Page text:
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  • Writer's picturesdiamondriley

The OTHER Hilton Head Lighthouse

Updated: Aug 2

For several days last week, the Goodyear Blimp hovered over my little Sea Island. If you happened to be watching national television coverage of the RBC Heritage golf tournament, you were treated to repeated aerial views of Hilton Head Island's Harbour Town Golf Links course, bounded by the waters of Calibogu

e Sound and hundreds of enthusiastic golf fans. Always somewhere in the shot, though, was the iconic red-and-white striped Harbour Town Lighthouse. Even if you've never been to the Lowcountry, you've likely seen this picture-perfect structure on postcards, T-shirts, bumper stickers, coffee mugs, and more. It's THE Hilton Head lighthouse, right? Or is it?

Many folks aren't aware that the famous Harbour Town Lighthouse, built in 1969 as a memorable landmark of the then-new Sea Pines resort development, has never served as a functioning navigational aid. Sometimes referred to as a "faux lighthouse," the 93-foot-tall tower features historical exhibits, a gift shop, and 110 steps leading to an observation deck with incredible views of the surrounding community, Calibogue Sound, and neighboring islands. Those sailing into the harbor undoubtedly see the distinctively-striped structure, but its lights are for effect only. Nevertheless, there is an authentic historic lighthouse on Hilton Head Island, hiding in plain sight.

The REAL Lighthouse

Tucked between the 5th and 15th holes of the Arthur Hills Golf Course in the Palmetto Dunes Resort stands an unexpected 92-foot-tall structure (nearly identical in height to the Harbour Town building). A stark cylindrical stair tower, surrounded by a scaffold-like skeleton of metal beams, is topped by an enclosed Watch Room and lantern. Nearby, in the shade of ancient live oaks, stand a vintage brick oil house and a water cistern. While not as colorful--or well-known--as the red-and-white icon, this lighthouse is featured on the National Register of Historic Places and the Inventory of Historic Light Stations and is one of only a handful of

surviving lighthouses in South Carolina. It's the real thing.

I first became aware of the Leamington Light (pictured above, with a scale model at left) while researching my novel, The Sea Island's Secret, in which (spoiler alert!) this true lighthouse plays a significant role. Officially referred to as the Hilton Head Rear Range Light, it was built circa 1880 as part of a larger system of navigational lights that helped guide ships long before the days of GPS. At that time, the Leamington Light--situated about a mile inland from the Atlantic Ocean--worked as half of a pair of lighthouses on the island, with the smaller Front Range Light (only 35-feet high) placed nearer the shoreline. The light from the Rear Range structure was visible from 15 miles away from 1880 until it was deactivated in 1932.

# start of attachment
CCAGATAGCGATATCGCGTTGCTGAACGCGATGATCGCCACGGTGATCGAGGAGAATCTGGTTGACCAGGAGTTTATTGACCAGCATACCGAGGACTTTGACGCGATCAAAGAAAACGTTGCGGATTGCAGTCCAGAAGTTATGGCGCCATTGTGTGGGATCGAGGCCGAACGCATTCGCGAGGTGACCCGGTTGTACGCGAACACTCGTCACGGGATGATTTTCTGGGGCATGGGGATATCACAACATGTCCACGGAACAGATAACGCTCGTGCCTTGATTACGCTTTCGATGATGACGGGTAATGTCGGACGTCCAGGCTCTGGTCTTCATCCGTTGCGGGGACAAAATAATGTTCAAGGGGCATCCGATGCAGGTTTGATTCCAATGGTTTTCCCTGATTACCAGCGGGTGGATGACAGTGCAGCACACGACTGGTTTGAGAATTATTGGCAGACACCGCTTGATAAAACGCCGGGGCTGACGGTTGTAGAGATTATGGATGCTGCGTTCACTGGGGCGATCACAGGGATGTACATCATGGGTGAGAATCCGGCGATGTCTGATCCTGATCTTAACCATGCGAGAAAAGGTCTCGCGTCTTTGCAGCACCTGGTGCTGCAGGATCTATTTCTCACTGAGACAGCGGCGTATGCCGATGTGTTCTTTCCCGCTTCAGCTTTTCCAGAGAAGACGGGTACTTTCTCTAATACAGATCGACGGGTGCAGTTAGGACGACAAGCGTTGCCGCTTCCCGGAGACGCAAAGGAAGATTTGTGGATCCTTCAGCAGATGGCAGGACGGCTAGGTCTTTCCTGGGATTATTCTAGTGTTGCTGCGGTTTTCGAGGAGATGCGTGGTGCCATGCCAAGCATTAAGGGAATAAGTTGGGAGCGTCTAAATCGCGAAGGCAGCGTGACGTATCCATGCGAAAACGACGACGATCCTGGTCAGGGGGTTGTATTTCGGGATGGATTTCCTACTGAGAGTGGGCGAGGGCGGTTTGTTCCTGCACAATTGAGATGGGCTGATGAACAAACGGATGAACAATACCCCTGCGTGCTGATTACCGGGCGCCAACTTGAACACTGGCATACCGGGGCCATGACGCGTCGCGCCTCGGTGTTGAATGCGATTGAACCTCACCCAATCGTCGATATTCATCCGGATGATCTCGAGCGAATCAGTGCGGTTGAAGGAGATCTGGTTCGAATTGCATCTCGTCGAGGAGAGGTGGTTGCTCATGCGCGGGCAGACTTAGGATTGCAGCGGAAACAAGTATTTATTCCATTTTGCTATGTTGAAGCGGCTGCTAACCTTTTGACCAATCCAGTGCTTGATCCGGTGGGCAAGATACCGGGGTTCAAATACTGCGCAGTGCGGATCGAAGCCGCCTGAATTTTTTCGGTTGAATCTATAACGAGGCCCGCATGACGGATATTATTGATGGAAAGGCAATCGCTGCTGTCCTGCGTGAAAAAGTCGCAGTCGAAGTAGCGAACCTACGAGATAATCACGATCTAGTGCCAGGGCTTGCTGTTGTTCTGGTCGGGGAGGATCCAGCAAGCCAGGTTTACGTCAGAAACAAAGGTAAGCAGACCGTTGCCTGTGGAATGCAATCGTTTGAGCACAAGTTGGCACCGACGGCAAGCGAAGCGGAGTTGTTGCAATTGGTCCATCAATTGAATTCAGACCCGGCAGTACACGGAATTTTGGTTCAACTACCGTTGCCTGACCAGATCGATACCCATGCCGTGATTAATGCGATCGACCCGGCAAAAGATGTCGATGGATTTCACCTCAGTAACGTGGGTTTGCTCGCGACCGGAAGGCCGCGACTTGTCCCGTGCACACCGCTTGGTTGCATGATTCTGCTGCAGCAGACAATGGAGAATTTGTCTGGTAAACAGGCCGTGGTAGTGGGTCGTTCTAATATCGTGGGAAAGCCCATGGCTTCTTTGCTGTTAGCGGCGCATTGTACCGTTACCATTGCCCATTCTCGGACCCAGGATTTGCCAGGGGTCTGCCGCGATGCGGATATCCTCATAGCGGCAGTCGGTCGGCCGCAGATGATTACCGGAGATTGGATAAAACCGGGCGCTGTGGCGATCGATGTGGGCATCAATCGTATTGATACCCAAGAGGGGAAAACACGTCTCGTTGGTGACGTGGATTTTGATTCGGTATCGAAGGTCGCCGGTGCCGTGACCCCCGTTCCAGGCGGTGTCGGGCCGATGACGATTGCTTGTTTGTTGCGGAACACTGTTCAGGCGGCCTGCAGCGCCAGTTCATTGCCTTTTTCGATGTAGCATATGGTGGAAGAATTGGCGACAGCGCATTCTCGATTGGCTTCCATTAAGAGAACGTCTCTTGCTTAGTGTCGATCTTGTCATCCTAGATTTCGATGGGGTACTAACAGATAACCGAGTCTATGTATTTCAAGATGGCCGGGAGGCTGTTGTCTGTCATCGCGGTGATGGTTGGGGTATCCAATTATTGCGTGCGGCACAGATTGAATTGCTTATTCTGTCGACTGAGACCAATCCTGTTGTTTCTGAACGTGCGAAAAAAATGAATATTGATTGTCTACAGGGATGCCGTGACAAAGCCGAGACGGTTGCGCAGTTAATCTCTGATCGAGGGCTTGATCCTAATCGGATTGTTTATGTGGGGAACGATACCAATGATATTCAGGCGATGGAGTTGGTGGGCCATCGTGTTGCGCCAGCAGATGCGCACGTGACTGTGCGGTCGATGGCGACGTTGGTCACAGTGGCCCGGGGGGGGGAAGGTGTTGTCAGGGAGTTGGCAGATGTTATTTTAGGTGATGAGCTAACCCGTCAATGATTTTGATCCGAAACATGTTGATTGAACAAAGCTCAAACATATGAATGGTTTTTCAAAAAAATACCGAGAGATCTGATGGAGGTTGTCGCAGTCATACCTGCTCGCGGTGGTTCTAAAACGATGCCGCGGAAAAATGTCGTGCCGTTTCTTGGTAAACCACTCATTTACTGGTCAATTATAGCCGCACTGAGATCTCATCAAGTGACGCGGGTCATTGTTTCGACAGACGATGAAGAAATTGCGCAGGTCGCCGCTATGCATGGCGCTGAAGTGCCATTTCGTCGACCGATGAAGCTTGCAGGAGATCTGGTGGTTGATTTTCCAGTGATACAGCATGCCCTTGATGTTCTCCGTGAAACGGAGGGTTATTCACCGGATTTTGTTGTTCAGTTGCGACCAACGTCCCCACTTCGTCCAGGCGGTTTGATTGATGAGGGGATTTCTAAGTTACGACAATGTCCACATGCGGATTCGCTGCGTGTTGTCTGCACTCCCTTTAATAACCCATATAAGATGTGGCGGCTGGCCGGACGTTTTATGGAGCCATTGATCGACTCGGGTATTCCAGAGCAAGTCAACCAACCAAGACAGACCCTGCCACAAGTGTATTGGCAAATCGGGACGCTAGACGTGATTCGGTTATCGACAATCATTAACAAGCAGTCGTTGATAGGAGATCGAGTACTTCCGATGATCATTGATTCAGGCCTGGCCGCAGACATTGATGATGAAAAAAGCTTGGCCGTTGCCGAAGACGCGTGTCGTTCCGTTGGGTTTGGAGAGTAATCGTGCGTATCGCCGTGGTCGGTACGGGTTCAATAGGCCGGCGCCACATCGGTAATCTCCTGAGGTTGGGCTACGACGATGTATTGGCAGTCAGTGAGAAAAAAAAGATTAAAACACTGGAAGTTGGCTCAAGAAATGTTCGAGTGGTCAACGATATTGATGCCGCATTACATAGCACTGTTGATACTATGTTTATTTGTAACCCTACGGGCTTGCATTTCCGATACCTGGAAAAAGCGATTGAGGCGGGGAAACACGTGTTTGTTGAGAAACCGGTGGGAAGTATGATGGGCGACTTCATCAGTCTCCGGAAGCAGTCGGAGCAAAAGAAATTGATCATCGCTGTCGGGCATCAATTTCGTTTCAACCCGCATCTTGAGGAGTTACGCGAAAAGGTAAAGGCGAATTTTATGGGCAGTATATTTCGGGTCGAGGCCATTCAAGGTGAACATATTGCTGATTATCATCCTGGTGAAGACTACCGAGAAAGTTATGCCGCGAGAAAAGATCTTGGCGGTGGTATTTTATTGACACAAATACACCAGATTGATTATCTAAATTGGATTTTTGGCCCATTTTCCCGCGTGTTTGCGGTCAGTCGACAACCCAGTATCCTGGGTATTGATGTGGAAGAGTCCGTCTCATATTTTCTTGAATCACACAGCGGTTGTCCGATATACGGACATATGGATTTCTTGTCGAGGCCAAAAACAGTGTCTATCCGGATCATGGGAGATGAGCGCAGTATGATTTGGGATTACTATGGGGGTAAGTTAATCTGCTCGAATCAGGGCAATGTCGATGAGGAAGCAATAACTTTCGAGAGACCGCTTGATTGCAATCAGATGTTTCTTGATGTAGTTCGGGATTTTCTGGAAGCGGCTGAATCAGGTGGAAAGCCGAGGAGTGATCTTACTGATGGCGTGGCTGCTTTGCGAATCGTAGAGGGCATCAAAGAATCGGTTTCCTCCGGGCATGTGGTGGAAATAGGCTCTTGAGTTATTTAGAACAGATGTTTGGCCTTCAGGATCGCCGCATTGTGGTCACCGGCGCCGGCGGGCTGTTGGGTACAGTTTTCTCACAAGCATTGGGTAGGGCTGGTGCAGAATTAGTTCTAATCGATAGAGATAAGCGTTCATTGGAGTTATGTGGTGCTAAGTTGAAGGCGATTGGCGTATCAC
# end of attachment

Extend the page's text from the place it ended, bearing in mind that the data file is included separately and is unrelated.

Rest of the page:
The Blue Lady

Oh, and did I mention that the Leamington Light is haunted? Legend tells of young Caroline Fripp, who lived with her lighthouse keeper father at the light in the late 1800s. When a powerful hurricane hit Hilton Head Island in 1898, Caroline's father worked so tirelessly to keep his lantern lit that he had a fatal heart attack. His dying words to his daughter were to keep the lamp lit for the safety of others. She kept her promise, repeatedly climbing the lighthouse tower in the coming days and refusing to change from the blue dress she had been wearing when her father died. They say she herself died soon after, insisting on being buried in that same blue dress. Even now, when stormy weather hits Hilton Head, folks report seeing a woman in blue pacing outside the Leamington Light, still keeping her promise to her beloved father. Ironically, the lighthouse keeper's cottage, where Caroline and her father lived, has been relocated to the Harbour Town area--within sight of the striped lighthouse that has come to symbolize Hilton Head Island.

If you'd like to spot the Blue Lady, or just visit this real Hilton Head Lighthouse, head to Palmetto Dunes Resort. Explain nicely to the security guards that you'd like to check out the Leamington Light on Leamington Lane. They might just give you a pass to enter and see for yourself.

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